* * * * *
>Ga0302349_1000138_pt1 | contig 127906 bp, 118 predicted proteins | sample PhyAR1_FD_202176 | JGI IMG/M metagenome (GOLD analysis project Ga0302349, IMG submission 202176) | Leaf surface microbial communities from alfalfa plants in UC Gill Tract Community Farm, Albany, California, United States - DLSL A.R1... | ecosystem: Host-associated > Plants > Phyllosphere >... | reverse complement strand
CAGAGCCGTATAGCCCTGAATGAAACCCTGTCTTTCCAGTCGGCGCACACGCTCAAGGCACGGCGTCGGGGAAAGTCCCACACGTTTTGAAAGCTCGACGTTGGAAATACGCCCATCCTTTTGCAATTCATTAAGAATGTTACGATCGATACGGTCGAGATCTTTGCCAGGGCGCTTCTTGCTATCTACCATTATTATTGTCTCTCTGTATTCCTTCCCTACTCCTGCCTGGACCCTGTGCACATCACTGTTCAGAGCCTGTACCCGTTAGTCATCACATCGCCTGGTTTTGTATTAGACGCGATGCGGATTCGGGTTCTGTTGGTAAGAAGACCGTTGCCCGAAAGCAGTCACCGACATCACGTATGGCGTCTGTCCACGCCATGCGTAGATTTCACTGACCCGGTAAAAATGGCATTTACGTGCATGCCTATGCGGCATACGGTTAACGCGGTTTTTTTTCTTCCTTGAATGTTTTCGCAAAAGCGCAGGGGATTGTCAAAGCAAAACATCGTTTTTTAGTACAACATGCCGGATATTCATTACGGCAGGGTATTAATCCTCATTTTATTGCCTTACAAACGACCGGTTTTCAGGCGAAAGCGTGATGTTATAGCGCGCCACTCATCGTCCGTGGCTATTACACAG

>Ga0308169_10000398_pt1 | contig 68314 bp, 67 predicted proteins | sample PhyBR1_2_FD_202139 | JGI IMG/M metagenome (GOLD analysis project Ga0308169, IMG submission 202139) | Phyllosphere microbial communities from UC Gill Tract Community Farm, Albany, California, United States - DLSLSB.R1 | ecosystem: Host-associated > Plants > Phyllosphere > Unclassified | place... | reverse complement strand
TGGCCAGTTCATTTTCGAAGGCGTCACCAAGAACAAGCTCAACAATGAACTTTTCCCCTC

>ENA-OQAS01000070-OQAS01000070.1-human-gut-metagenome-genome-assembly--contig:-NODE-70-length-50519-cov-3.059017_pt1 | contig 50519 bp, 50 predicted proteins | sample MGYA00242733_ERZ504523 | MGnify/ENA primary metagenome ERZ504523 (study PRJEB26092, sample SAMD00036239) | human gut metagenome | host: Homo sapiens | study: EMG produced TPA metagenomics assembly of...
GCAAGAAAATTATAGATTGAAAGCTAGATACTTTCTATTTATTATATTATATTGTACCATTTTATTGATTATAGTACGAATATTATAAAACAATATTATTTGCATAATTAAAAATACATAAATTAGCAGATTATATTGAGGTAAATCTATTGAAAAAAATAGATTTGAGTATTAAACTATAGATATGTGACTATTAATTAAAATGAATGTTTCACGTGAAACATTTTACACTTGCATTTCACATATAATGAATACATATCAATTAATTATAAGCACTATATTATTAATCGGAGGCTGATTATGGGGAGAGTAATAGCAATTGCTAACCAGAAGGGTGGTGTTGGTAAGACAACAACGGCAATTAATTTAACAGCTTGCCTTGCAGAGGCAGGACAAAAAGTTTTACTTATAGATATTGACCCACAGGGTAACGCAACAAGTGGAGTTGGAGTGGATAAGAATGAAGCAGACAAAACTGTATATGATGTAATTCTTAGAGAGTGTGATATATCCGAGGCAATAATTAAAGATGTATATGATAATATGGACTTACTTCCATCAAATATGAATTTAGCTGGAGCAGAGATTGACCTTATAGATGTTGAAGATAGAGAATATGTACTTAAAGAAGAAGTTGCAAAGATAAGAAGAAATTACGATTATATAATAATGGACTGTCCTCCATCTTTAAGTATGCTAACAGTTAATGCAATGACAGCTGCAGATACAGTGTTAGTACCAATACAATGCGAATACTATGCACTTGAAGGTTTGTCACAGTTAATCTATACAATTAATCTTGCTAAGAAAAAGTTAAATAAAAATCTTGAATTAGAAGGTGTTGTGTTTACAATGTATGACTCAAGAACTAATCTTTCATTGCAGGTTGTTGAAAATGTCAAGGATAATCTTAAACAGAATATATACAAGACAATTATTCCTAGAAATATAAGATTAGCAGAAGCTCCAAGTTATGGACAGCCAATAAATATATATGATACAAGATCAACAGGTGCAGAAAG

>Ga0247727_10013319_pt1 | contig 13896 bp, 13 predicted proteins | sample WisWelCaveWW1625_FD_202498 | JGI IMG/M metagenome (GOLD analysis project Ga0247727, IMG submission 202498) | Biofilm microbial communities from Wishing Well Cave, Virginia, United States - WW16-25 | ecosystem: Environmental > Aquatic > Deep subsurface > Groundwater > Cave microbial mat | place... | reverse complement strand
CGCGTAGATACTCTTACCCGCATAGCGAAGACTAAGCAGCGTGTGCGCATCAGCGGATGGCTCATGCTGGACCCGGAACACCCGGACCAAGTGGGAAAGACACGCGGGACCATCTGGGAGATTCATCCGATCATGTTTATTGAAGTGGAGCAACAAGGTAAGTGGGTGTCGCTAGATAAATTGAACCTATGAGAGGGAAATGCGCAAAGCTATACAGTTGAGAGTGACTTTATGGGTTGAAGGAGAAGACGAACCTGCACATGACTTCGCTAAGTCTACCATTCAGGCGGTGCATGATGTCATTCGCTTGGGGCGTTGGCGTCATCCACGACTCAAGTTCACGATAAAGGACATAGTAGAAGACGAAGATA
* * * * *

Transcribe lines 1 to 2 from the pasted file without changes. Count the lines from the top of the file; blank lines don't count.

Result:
>Ga0302349_1000138_pt1 | contig 127906 bp, 118 predicted proteins | sample PhyAR1_FD_202176 | JGI IMG/M metagenome (GOLD analysis project Ga0302349, IMG submission 202176) | Leaf surface microbial communities from alfalfa plants in UC Gill Tract Community Farm, Albany, California, United States - DLSL A.R1... | ecosystem: Host-associated > Plants > Phyllosphere >... | reverse complement strand
CAGAGCCGTATAGCCCTGAATGAAACCCTGTCTTTCCAGTCGGCGCACACGCTCAAGGCACGGCGTCGGGGAAAGTCCCACACGTTTTGAAAGCTCGACGTTGGAAATACGCCCATCCTTTTGCAATTCATTAAGAATGTTACGATCGATACGGTCGAGATCTTTGCCAGGGCGCTTCTTGCTATCTACCATTATTATTGTCTCTCTGTATTCCTTCCCTACTCCTGCCTGGACCCTGTGCACATCACTGTTCAGAGCCTGTACCCGTTAGTCATCACATCGCCTGGTTTTGTATTAGACGCGATGCGGATTCGGGTTCTGTTGGTAAGAAGACCGTTGCCCGAAAGCAGTCACCGACATCACGTATGGCGTCTGTCCACGCCATGCGTAGATTTCACTGACCCGGTAAAAATGGCATTTACGTGCATGCCTATGCGGCATACGGTTAACGCGGTTTTTTTTCTTCCTTGAATGTTTTCGCAAAAGCGCAGGGGATTGTCAAAGCAAAACATCGTTTTTTAGTACAACATGCCGGATATTCATTACGGCAGGGTATTAATCCTCATTTTATTGCCTTACAAACGACCGGTTTTCAGGCGAAAGCGTGATGTTATAGCGCGCCACTCATCGTCCGTGGCTATTACACAG